Speaking of long paragraphs, how many sentences are too much? More than sentences, I’d say lines of text. Given that you’ve read up to this point, you can probably figure it out by now.

It’s 3-4 lines. That’s it.

I’d say using four lines is needed when you overextend a bit, and writing five lines is definitely pushing it.

There are exceptions—a long quote, for example (it better be a good one). But use them sparingly, if not avoid them entirely.

Overall, separating your long paragraphs into smaller chunks will help your copy seem easier to read.

“Buy now” is boring

So are “click here,” “join,” and “subscribe.”

To be blunt, they’re dull at best and overused to the point where everyone is expecting it and is practically immune to it.

Your call to action (CTA) must give readers something different. A good CTA lets readers know what’ll happen and give them a reason to click it.

Which sounds more appealing: “Join Now” or “Claim Your Free Trial”?


Don’t avoid the words I, me, or my

You may have been taught not to use these in your writing. Get that idea out of your head.

Don’t be afraid to get personal and genuine with your audience. You can even sprinkle references or facts about yourself.

It will make your copy feel honest. Trust me, it works.

Need proof? We’re almost a thousand words in, and you’re still here.

When you tell a story, share insights into your life or business, it generates engagement.

But just like you would in real life, don’t overdo it. It’s not about spiralling into an ego trip. It’s about you being honest and authentic with your readers.

Don’t be afraid to use I. Don’t be afraid to be yourself when you write.

Use stories

Using stories goes a long way.

A personal story or real-life examples can build better connections and make your readers trust you more.

Personal stories make them relate to you. They’ll see you’re just like them (a normal person behind a screen) and will be more willing to read your copy.

On the other hand, using real-life examples in your writing lets your readers know you aren’t full of it. If you know something works, prove it. 

When editing your work, read it out loud

I can’t count how many times I’ve gone over a piece of content I wrote and think, “This is it. This is perfect!”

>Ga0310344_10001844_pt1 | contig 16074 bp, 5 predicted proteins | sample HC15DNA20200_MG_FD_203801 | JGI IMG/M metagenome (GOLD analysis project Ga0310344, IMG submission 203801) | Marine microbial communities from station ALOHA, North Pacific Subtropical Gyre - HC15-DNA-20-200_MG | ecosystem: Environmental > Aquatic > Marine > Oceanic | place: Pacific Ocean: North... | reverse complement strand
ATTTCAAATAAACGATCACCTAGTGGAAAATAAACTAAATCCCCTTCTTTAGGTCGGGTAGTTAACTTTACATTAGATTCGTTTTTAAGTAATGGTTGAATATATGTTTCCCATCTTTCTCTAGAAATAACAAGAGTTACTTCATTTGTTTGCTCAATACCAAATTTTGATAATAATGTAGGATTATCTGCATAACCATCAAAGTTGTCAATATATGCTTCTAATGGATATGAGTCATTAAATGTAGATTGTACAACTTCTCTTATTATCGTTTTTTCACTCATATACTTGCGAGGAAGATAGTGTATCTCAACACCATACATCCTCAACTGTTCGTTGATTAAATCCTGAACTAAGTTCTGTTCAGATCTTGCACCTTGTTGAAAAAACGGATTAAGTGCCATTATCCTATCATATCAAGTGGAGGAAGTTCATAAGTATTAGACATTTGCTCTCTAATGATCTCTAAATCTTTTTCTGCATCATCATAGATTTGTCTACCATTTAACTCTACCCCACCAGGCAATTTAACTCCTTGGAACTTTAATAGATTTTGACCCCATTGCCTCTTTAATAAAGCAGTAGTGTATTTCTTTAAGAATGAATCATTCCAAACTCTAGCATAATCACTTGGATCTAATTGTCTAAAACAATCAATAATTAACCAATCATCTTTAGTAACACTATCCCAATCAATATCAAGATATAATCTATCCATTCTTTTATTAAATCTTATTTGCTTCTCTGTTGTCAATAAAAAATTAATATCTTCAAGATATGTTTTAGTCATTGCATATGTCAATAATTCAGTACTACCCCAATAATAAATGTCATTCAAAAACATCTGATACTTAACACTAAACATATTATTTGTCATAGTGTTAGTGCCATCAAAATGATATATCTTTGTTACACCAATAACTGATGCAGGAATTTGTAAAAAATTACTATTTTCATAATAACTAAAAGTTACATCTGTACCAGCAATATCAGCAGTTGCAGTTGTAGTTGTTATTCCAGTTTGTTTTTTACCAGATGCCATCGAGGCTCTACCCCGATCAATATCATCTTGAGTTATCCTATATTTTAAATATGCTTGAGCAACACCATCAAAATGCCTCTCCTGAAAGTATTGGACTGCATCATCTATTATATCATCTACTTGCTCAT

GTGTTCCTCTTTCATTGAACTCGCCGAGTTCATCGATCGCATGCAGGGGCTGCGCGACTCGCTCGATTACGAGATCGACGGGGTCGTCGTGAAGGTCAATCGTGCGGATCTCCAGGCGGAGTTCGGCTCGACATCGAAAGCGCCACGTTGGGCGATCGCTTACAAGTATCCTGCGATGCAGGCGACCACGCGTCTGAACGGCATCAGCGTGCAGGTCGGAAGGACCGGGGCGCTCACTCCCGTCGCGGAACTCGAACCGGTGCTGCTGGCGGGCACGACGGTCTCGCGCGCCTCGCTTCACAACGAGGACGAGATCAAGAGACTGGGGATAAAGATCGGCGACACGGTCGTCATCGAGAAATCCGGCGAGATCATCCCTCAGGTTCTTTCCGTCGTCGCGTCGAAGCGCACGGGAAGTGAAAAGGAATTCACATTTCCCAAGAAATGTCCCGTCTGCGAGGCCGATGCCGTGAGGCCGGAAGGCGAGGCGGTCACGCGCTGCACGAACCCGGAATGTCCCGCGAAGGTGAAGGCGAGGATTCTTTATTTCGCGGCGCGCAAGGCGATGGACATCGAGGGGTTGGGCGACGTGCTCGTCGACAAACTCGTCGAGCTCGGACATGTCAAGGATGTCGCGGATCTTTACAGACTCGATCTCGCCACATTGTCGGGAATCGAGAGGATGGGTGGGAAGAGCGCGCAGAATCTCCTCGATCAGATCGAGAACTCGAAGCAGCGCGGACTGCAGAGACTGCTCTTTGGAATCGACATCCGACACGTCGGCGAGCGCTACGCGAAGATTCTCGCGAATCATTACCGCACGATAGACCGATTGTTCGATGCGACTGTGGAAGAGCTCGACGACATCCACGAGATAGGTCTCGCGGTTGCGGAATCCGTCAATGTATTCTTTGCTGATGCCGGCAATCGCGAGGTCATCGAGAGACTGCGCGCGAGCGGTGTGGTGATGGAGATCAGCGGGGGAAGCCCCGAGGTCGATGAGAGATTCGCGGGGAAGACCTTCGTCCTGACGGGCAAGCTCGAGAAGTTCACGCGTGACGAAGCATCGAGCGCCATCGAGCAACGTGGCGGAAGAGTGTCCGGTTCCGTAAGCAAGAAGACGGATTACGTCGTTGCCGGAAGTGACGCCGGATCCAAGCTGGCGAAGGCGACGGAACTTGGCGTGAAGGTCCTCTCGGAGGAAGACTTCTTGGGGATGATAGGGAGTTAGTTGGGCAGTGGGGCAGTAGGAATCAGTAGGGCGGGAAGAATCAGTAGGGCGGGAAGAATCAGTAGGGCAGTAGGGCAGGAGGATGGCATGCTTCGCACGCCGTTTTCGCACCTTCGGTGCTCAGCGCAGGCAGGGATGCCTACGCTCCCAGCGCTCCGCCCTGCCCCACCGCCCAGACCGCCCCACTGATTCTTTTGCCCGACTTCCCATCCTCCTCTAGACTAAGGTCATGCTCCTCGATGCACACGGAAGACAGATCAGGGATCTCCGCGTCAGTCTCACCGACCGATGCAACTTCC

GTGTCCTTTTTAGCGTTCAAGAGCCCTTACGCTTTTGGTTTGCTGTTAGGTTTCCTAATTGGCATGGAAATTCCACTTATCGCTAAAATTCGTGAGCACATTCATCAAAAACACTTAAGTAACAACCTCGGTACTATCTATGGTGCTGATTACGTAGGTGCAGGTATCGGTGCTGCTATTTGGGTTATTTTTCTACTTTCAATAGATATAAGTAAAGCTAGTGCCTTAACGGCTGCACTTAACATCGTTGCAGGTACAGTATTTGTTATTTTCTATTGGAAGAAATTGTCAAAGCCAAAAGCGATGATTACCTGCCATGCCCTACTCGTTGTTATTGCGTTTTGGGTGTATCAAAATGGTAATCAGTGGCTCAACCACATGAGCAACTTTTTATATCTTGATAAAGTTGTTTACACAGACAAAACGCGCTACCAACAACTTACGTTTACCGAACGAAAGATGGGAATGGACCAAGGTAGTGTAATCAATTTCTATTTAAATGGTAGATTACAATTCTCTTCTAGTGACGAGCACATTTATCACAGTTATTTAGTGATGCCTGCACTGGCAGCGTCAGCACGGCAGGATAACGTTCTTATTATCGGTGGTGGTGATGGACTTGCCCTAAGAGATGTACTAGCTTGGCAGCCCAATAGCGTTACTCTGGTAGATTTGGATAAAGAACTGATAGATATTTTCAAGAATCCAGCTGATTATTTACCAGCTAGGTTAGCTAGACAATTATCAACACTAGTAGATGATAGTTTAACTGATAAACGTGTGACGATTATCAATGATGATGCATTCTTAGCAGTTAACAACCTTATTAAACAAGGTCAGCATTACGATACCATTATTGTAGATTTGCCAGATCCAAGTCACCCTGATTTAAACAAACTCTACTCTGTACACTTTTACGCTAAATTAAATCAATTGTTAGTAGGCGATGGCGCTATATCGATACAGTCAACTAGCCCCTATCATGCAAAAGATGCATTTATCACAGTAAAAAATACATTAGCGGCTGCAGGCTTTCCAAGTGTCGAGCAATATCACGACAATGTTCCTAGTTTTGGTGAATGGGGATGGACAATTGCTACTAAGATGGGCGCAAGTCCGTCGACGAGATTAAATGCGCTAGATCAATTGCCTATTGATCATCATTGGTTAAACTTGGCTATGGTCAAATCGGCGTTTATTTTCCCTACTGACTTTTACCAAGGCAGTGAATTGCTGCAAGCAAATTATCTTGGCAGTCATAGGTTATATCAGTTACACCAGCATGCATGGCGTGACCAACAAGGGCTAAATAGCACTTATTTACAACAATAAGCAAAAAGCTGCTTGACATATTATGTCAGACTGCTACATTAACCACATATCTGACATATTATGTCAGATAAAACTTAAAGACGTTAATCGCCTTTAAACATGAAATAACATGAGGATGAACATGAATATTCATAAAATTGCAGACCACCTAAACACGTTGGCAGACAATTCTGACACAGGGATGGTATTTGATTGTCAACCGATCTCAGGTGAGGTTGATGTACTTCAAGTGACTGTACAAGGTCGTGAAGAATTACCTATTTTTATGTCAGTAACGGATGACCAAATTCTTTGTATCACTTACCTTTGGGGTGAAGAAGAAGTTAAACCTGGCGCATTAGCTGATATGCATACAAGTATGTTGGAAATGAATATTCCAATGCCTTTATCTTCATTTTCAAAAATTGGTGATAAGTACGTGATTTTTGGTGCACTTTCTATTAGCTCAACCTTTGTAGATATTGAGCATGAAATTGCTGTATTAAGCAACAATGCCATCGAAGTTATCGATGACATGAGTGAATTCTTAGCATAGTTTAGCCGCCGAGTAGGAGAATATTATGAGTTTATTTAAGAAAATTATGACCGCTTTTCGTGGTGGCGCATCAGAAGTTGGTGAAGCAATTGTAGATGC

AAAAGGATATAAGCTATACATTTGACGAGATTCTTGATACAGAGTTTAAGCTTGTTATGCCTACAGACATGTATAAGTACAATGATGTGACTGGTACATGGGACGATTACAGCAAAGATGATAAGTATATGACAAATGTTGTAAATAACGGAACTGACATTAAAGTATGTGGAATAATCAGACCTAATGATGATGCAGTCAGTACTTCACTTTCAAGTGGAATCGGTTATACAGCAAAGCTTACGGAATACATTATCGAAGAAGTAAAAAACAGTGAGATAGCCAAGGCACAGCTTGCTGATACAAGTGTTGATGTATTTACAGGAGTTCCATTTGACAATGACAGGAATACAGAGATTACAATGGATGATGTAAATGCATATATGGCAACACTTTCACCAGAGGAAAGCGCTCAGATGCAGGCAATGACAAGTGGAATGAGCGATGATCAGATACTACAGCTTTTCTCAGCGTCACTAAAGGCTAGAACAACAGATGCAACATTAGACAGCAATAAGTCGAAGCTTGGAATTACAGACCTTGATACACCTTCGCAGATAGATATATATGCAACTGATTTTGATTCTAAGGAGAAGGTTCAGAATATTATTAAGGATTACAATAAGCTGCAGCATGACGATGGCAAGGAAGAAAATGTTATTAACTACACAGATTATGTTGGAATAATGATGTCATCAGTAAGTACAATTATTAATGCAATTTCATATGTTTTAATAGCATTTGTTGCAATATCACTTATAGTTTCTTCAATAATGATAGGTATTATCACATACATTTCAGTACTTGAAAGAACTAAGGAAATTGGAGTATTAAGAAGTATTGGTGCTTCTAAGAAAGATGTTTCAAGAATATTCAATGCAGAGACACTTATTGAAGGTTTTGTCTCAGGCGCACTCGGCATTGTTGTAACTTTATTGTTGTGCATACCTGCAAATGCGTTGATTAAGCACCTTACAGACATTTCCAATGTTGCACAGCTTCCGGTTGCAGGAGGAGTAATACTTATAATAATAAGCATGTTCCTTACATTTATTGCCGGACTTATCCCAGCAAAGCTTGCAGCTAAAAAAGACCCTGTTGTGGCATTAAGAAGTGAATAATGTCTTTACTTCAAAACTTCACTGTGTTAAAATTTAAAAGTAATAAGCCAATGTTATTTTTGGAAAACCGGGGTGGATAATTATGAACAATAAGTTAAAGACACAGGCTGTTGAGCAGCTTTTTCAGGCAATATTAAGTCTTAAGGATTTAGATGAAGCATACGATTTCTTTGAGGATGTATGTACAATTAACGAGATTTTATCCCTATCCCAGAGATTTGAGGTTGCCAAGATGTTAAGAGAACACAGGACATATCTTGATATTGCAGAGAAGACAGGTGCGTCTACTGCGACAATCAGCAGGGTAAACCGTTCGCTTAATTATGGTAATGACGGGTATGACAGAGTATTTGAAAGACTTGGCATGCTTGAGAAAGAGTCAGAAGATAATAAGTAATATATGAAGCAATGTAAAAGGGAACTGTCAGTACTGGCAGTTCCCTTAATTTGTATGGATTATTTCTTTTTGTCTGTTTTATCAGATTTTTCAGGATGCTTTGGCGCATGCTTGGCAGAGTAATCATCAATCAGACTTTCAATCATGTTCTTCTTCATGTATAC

Then I read it out loud.

“This is garbage.”

Okay, maybe it wasn’t that bad. But when I read my work aloud, I notice where the writing doesn’t flow. The smooth rhythm becomes a mess, and some words just don’t fit.

Read your work aloud. If you trip over words or find the need to stop for air or process what you read, it’s time for another round of editing.

Bonus Tip: Keep practicing.

You don’t need a degree or years of experience to be a good copywriter. But practice is a must here. 

Take the time needed to refine your writing. Write something six days a week (always rest at least a day to avoid burnout). You might be surprised to see how fast your writing can improve.

If your goal is to boost your sales, increase conversion rates, improve your SEO content, or just become a better writer, don’t forget about these copywriting tips.

Minor tweaks can be game-changing, so don’t skip them. And never overestimate the importance of content in the business world.

I hope you found my advice helpful. If you want to learn more about copywriting, be sure to check out Mrkt360’s blog. 

We are a digital marketing and SEO agency that posts regular content about copywriting, marketing trends, digital strategies, web design, and more!

Alex Zertuche

Alex is a copywriter from Monterrey, México. He graduated from the Institute of Technology and Higher Education of Monterrey with a degree in Communications in Digital Media, specializing in Project Management for Creative Industries and Digital Media Production. He is passionate about entertainment, creative writing and generating engaging content through his work.